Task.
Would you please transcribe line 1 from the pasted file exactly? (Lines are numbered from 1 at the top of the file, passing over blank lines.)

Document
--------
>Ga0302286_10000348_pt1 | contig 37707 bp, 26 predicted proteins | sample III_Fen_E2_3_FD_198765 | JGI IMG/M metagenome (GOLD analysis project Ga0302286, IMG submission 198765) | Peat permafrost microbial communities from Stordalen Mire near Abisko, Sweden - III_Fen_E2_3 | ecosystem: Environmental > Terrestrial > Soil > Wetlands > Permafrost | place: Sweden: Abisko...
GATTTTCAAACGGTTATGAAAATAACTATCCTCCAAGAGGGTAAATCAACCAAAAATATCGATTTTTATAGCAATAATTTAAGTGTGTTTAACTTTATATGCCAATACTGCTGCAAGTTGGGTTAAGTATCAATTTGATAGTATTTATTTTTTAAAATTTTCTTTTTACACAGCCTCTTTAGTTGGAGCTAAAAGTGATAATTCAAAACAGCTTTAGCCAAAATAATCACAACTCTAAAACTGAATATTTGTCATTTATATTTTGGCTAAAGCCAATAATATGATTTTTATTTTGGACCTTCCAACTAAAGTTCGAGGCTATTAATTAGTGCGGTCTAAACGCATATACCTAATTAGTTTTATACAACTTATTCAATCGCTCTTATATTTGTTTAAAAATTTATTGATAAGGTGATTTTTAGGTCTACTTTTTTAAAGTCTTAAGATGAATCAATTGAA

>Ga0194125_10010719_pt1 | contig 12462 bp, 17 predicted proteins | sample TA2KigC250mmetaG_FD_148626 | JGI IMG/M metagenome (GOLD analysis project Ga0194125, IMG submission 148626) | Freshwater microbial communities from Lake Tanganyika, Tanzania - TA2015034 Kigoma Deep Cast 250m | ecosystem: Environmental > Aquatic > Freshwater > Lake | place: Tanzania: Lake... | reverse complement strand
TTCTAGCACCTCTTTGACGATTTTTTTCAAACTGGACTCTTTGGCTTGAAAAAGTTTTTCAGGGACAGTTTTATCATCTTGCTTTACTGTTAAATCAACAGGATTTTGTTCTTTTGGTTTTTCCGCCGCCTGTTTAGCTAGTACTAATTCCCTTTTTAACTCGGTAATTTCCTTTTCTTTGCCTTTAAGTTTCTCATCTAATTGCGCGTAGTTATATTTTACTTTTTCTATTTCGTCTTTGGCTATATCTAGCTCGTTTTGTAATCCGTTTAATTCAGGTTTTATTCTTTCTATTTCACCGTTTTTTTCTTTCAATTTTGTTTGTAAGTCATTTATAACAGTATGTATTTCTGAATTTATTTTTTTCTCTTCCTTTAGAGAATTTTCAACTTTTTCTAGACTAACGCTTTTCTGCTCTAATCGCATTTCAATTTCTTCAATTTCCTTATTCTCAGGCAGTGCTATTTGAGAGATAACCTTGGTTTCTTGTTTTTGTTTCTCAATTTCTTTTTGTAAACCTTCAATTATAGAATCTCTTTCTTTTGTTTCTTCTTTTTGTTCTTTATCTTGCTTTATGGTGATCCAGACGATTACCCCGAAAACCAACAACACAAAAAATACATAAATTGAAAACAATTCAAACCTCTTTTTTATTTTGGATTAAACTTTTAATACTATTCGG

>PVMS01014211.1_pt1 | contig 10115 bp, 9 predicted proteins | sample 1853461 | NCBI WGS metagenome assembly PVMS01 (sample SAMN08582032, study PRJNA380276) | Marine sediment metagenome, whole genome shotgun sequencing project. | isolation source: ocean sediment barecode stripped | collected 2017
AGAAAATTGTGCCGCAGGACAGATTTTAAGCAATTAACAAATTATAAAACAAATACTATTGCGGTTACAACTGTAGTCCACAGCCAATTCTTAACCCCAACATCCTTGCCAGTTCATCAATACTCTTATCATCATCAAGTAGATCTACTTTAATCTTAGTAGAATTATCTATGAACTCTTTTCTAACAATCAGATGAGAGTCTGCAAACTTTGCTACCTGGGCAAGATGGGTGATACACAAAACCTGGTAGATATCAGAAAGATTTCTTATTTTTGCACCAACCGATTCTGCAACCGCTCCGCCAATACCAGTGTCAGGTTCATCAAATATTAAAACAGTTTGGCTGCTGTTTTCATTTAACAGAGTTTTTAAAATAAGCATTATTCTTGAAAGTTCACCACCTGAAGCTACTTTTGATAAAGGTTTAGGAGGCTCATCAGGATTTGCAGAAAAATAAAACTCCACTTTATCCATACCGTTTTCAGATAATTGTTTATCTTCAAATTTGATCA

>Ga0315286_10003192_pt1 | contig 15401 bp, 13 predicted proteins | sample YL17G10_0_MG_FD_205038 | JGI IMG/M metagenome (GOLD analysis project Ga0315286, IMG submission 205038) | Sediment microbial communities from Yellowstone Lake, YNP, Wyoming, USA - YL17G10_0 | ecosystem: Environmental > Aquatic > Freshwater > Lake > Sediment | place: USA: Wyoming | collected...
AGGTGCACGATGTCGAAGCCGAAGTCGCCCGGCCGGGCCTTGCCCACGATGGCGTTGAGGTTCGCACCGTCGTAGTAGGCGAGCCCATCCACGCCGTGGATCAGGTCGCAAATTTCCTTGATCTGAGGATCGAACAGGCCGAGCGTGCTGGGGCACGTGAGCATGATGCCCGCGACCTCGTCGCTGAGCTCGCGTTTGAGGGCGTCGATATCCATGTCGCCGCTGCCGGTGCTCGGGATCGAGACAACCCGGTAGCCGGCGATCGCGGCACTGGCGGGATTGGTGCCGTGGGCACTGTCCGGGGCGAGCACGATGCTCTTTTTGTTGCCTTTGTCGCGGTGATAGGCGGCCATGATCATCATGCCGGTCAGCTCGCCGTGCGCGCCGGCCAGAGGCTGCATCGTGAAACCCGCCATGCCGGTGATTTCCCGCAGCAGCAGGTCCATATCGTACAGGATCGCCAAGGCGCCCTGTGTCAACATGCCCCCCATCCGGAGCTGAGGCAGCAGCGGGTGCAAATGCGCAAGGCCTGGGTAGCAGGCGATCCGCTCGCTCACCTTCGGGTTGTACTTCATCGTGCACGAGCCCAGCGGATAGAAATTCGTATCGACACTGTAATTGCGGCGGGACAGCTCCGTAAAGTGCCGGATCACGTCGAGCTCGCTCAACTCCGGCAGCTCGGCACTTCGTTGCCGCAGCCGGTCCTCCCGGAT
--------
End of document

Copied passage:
>Ga0302286_10000348_pt1 | contig 37707 bp, 26 predicted proteins | sample III_Fen_E2_3_FD_198765 | JGI IMG/M metagenome (GOLD analysis project Ga0302286, IMG submission 198765) | Peat permafrost microbial communities from Stordalen Mire near Abisko, Sweden - III_Fen_E2_3 | ecosystem: Environmental > Terrestrial > Soil > Wetlands > Permafrost | place: Sweden: Abisko...